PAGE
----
Also, I wish I knew whether bucking authority takes some practice or not! I suspect it does, since I was raised to be obedient to authority and have a hard time standing up for myself or others in situations where I might have to confront authority. But is encouraging kids to question authority the answer? Will a child who has been allowed to practice some forms of questioning authority be strongly true to their principles, or will they simply be cynical and either “go along to get along” or flout authority for no good reason and just be trouble-makers? Or (option 3) does all of this really depend on the child’s personality and, within reasonable boundaries, it doesn’t matter that much how a parent handles the authority/obedience question? How I wish I knew the answers…

    Finally, as for being weird — you and me both! ;o)

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  4. I think that perhaps we need to model with our children how to deal with authority in a healthy way. I know that in our house our kids are allowed to ask us to reconsider what we want from them if they can offer a reason why they think we are mistaken in our judgement (of course they must do it respectfully and not in angry, whiney mode). However, at the end of the day, we do expect them to do what we want even if they disagree or don’t want to. I don’t know how this will translate to the real world, however.

    But I do doubt that kids who are expected to blindly obey will be able to make good choices about when to stand up to wrongly wielded authority and when they just need to go along with something they may not “get”. OTOH, there’s my husband who was expected to blindly obey, but was also constantly told, “when you’re grown you can do whatever you want, but as long as you’re living under my roof . . . ” He’s been sorely disappointed to discover that contrary to his parent’s promises, he can’t really do whatever he wants now that he’s grown and supporting himself.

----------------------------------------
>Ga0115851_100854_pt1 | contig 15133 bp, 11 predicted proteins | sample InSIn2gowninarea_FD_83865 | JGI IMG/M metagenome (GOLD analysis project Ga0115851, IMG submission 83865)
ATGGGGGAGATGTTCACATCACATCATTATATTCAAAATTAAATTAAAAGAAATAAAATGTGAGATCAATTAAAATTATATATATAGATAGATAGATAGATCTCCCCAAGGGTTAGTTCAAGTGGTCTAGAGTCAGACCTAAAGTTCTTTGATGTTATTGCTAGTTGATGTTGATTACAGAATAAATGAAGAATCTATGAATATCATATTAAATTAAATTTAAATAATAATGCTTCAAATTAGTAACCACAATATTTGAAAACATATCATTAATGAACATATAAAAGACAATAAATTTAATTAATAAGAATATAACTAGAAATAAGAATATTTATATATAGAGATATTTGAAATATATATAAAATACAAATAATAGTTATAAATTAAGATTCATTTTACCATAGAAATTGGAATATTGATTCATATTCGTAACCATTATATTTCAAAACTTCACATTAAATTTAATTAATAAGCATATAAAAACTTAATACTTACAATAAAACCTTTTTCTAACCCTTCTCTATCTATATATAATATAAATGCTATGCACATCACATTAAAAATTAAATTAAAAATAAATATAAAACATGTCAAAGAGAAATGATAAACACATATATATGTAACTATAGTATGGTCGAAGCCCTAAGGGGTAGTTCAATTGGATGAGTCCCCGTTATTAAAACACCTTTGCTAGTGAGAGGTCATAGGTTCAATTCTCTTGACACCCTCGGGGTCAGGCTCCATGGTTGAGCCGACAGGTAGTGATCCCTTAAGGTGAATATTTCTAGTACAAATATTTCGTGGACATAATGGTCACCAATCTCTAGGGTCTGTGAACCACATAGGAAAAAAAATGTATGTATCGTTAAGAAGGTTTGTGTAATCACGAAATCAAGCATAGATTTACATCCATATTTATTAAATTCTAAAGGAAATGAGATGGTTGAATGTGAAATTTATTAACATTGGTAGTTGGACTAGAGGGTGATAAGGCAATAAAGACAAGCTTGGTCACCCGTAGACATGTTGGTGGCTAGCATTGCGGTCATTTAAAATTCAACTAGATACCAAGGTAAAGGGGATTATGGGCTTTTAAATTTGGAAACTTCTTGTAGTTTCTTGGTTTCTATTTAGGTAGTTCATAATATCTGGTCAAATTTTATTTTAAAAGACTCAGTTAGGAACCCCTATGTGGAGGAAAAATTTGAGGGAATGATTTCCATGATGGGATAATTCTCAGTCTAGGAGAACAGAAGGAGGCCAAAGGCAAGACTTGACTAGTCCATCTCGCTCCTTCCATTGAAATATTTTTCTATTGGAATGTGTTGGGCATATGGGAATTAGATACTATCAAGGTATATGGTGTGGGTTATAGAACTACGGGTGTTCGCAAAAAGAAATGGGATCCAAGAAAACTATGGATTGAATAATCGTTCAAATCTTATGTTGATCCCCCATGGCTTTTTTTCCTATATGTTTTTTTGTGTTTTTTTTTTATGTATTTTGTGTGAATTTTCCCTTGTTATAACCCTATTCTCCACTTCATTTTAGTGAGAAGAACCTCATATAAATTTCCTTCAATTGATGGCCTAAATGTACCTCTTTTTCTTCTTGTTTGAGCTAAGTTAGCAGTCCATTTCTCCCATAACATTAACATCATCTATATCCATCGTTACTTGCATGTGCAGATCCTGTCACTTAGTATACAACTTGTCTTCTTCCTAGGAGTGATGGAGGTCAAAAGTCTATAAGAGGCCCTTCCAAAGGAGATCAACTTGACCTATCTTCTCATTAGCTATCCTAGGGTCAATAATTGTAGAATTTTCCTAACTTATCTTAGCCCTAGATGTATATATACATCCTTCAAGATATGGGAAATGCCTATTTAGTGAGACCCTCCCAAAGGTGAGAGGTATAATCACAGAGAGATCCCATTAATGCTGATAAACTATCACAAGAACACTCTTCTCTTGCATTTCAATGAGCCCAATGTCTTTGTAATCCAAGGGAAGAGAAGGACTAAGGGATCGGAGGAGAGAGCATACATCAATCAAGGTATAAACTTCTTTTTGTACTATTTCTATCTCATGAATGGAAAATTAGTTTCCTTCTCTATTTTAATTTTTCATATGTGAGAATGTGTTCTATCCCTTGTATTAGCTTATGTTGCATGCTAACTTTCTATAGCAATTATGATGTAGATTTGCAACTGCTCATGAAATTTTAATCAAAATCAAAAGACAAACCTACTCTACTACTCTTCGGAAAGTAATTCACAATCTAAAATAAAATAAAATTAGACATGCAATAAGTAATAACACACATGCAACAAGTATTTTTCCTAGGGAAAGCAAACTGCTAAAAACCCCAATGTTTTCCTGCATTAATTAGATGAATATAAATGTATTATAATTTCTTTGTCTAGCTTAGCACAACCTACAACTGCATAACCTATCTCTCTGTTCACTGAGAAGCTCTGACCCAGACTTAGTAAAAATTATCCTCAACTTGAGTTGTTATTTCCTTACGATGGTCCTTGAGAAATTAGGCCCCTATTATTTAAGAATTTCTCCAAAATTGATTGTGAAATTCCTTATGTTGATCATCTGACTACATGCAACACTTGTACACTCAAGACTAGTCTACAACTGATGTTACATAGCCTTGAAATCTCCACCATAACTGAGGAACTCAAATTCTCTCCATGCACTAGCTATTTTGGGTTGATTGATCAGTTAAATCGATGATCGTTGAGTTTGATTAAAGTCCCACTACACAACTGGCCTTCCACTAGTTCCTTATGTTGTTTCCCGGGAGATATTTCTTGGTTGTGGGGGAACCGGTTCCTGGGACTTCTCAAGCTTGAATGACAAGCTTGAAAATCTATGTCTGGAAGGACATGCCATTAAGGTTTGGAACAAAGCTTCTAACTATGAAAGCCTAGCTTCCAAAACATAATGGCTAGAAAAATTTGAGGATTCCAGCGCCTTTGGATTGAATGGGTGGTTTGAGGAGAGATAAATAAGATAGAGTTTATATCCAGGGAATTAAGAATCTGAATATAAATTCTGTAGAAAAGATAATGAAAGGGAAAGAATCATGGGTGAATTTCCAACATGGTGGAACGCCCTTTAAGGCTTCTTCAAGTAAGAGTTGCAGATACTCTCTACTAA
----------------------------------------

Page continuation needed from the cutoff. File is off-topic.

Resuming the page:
Right now with my kids, I am making a big point of teaching my kids my “philosophy of life”. They get a lot of “this is what I think. Here’s why I think it. Other people think this. Here’s why I think they’re mistaken.” Which is all well and fine for them, but how many parents are able to do this with their own children?

    What I am finding is that something like what AR says in her #2 point is occurring. My 13 year old is actually getting easier to deal with because he has learned to trust my judgement so he doesn’t push back nearly as much as he used to. I hear him telling his 9 year old brother who is still rather un-cooperative, “just listen to Mom. It’s much easier that way. Besides she almost always has a reason for telling us to do something and she’s pretty much always right.” Nice to have your 13 year old son as a fan :).

    AR, “religion creates culture, not the other way around”. So true. Doesn’t say much for the state of our religion, does it?

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  5. I just remembered re what to tell your boys about dealing with the police, you could just show them this helpful Chris Rock skit on “How not to get your a** kicked by the police”:

    Language, of course, but funny as heck.

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  6. Pingback: Brooks, Dreher, DeYoung et al vs “Why I Hate Religion, But Love Jesus” « The Upside Down World